KRONBERG v. LaROUCHENo. 11-1015.

MARIELLE KRONBERG ("Molly"), Plaintiff-Appellee,
v.
LYNDON LaROUCHE; BARBARA BOYD; LYNDON LAROUCHE POLITICAL ACTION COMMITTEE; EIR NEWS SERVICE, INCORPORATED, Defendants-Appellants.

United States Court of Appeals, Fourth Circuit.
Argued: December 6, 2011.
Decided: January 6, 2012.
ARGUED: Jonathan Richard Mook, DIMUROGINSBERG, PC, Alexandria, Virginia, for Appellants.
James Stephen DelSordo, ARGUS LEGAL, LLC, Manassas, Virginia, for Appellee.
ON BRIEF: Bernard J. DiMuro, Nina J. Ginsberg, DIMUROGINSBERG, PC, Alexandria, Virginia; Edward B. MacMahon, Jr., Middleburg, Virginia, for Appellants.
Before NIEMEYER, SHEDD, and DAVIS, Circuit Judges.
Affirmed by unpublished per curiam opinion.

Unpublished opinions are not binding precedent in this circuit.

PER CURIAM:

Marielle Kronberg, a former supporter of Lyndon LaRouche, instituted this action under 42 U.S.C. § 1985 against LaRouche, Barbara Boyd, the Lyndon LaRouche Political Action Committee, and the EIR News Service (collectively "the Defendants"), alleging that they conspired to injure her in retaliation for her testimony at LaRouche's 1988 criminal trial. Following the denial of the Defendants' Rule 12(b)(6) motion to dismiss, the case proceeded to discovery. After Kronberg failed to meet her discovery obligations, the magistrate judge ordered a show cause hearing and eventually entered a Report and Recommendation recommending that the case be dismissed without prejudice. Following a de novo review, the district court adopted the Report and Recommendation and dismissed the case without prejudice. On appeal, the Defendants argue that the district court should have dismissed the case with prejudice or, in the alternative, that the court should have granted its 12(b)(6) motion. For the following reasons, we affirm the district court's sanctions order and decline to consider the denial of the Rule 12(b)(6) motion.

I.

Kronberg and her husband, Kenneth, were members of the National Caucus of Labor Committees (NCLC), an organization of LaRouche supporters. Kenneth also operated PMR, a printing company for LaRouche's materials. In April 2007, Kenneth committed suicide and, in the following months, LaRouche made statements blaming Kronberg for her husband's death and claiming that Kronberg falsely testified against LaRouche at the 1988 trial. In response, Kronberg filed an action against the Defendants in federal court, alleging that they violated 42 U.S.C. § 1985 and committed libel per se under Virginia law.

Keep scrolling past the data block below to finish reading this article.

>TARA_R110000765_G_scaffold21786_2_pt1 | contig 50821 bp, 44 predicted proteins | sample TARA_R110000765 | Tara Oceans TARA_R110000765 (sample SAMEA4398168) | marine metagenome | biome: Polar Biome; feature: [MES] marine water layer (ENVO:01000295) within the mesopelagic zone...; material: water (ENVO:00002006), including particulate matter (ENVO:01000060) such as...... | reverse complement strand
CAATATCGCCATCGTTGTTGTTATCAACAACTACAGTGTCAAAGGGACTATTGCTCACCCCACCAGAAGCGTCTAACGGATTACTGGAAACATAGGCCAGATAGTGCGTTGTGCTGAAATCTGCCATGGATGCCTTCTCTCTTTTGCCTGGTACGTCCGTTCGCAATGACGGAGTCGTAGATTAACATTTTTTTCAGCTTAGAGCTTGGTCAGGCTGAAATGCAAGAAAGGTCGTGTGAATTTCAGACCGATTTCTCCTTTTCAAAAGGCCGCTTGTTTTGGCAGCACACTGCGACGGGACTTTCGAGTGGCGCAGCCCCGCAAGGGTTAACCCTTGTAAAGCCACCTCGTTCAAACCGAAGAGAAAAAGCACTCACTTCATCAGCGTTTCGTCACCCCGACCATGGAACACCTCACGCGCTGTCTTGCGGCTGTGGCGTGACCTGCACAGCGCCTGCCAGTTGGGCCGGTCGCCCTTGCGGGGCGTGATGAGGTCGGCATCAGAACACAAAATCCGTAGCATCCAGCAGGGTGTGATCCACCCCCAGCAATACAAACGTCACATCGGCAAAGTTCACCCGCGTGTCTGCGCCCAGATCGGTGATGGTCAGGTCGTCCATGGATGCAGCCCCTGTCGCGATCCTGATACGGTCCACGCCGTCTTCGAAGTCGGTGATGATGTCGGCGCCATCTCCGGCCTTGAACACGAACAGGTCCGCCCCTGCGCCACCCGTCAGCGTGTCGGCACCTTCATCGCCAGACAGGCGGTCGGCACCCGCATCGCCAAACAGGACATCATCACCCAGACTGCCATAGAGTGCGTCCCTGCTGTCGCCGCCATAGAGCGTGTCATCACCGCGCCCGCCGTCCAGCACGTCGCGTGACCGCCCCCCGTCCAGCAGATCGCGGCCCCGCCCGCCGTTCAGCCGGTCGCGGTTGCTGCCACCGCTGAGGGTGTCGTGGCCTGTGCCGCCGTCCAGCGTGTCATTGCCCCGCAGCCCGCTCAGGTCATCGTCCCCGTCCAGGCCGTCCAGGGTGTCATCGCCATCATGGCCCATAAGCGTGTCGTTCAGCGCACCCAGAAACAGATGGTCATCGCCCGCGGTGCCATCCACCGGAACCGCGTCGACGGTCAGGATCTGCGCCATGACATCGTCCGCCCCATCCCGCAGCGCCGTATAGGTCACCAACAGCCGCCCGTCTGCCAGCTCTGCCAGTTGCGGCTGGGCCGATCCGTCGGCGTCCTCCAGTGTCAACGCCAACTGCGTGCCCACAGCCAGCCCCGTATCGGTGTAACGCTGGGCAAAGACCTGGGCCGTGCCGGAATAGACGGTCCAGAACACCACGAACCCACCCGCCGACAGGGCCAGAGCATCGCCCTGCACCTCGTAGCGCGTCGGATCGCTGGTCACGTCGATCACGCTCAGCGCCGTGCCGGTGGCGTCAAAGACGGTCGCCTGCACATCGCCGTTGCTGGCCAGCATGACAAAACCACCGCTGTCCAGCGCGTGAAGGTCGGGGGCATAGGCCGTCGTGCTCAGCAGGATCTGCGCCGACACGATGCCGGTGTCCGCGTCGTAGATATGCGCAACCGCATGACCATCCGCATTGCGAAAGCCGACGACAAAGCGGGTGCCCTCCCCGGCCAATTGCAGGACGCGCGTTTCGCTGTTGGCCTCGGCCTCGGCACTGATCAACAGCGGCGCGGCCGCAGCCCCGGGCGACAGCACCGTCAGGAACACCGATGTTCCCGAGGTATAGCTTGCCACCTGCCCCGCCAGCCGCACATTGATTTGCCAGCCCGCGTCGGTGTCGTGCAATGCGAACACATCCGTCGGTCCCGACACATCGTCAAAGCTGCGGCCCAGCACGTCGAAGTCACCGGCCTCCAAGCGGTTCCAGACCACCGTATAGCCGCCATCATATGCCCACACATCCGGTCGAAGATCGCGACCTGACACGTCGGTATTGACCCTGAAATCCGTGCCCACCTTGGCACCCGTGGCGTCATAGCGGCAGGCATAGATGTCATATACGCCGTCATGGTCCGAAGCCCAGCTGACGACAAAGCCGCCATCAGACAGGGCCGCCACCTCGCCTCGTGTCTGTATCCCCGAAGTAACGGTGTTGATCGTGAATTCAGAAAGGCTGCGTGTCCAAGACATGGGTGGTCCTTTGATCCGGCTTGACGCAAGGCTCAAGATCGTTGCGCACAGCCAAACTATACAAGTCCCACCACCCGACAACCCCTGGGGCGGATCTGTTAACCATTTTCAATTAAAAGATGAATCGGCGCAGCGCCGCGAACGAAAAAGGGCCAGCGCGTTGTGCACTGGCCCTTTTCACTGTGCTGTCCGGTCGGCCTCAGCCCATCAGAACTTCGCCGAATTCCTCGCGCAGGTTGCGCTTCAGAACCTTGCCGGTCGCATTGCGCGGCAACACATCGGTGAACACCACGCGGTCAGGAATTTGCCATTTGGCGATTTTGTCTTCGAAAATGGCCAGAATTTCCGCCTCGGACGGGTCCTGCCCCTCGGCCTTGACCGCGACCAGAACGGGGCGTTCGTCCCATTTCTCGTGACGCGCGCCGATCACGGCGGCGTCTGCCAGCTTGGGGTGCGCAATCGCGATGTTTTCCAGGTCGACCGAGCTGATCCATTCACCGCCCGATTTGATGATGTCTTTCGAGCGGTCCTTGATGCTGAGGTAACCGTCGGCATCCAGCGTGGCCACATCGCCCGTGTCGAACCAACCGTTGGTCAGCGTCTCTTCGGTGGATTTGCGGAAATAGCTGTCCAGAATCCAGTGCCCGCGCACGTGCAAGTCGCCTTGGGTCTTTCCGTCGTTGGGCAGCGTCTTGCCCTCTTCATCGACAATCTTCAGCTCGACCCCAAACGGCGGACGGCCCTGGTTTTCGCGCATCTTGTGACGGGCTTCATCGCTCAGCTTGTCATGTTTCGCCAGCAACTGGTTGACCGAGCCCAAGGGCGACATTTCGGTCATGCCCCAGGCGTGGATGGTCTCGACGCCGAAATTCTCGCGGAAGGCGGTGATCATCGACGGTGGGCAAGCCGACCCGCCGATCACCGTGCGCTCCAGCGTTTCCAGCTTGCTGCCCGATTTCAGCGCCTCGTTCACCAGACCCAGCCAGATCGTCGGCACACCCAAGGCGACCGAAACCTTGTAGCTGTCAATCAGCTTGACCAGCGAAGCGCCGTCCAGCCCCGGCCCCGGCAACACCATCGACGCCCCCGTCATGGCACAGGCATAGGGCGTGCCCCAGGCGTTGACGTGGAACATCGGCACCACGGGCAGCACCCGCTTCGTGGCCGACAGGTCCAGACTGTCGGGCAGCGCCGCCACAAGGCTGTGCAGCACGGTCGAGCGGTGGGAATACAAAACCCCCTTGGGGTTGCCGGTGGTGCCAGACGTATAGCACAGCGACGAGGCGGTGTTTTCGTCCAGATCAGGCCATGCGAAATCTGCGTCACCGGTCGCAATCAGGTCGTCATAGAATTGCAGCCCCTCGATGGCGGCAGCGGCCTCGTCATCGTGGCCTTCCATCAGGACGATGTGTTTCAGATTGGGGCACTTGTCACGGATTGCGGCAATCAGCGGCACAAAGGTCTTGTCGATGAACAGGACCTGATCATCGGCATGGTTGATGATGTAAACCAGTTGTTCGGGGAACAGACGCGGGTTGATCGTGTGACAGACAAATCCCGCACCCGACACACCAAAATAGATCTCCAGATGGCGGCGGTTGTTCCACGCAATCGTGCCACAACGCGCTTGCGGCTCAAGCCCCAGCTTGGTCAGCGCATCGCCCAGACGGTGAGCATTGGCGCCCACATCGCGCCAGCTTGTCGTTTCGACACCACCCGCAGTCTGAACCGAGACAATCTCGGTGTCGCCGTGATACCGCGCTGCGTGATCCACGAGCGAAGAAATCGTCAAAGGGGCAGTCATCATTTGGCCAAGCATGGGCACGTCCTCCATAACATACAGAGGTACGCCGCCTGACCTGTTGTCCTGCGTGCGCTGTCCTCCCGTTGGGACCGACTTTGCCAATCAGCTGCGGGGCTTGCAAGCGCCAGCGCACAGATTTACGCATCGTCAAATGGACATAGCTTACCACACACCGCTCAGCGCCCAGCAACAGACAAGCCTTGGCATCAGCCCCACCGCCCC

The Defendants moved to dismiss, claiming that § 1985 creates a cause of action for litigants—not witnesses like Kronberg—and that Kronberg's complaint failed to state a viable claim. The district court denied that motion.

The Defendants next moved to disqualify Kronberg's counsel, John Markham, who was the Assistant United States Attorney in charge of prosecuting LaRouche in 1988. The district court granted that motion and disqualified Markham from further involvement in the case. On July 7, 2010, the parties agreed to a joint discovery plan. At this point, Kronberg was represented by John Bond, who had been serving as local counsel. As relevant here, Kronberg failed to meet her discovery obligations, and Bond eventually moved to withdraw. Kronberg's discovery failures ultimately led the Defendants to file a Motion to Dismiss and/or for Appropriate Sanctions for Failure to Comply with Discovery Orders.

The magistrate judge scheduled a hearing on the motion, which neither Bond nor Kronberg attended. That action prompted the magistrate judge to enter a show cause order "why this case should not be dismissed for failure to prosecute and failure to comply with previous orders of this court" and to schedule another hearing. (J.A. 285). Kronberg appeared at the show cause hearing, but Bond was again absent. During this hearing, Kronberg informed the court that Bond never told her about the discovery issues or the earlier hearing dates. She also read a statement requesting that the court reconsider the disqualification order.

On November 8, 2010, the magistrate judge entered a Report and Recommendation recommending that the case be dismissed without prejudice. The magistrate judge first noted that Bond had finally contacted the court, informing it of significant health problems and stating that he was simply unable to serve as lead counsel in a case given these health issues. On that basis, the magistrate judge recommended granting the motion to withdraw. Turning to the motion for sanctions, the magistrate judge found that Federal Rules of Civil Procedure 16 and 37(b) both authorized sanctions and that "sanctions are appropriate." (J.A. 293). The magistrate judge then stated, however, that it was "uncertain as to whether the responsibility for this bad faith conduct lays primarily with the plaintiff or with her attorney," (J.A. 293) and that, because of this uncertainty, a dismissal without prejudice was the "more appropriate sanction in this case," (J.A. 295). In declining to dismiss the case with prejudice, the magistrate judge noted that, prior to Markham's disqualification, Kronberg had "demonstrated herself to be a capable and diligent litigant," thus suggesting that the failures to comply with the court orders might be more the fault of her attorney. (J.A. 296). The magistrate judge conceded that the record was unclear on exactly how blameworthy Kronberg herself was and that she undoubtedly "bears some personal responsibility" for the discovery abuses. (J.A. 297). After a de novo review, the district court adopted the magistrate's Report and Recommendation and dismissed the action without prejudice.1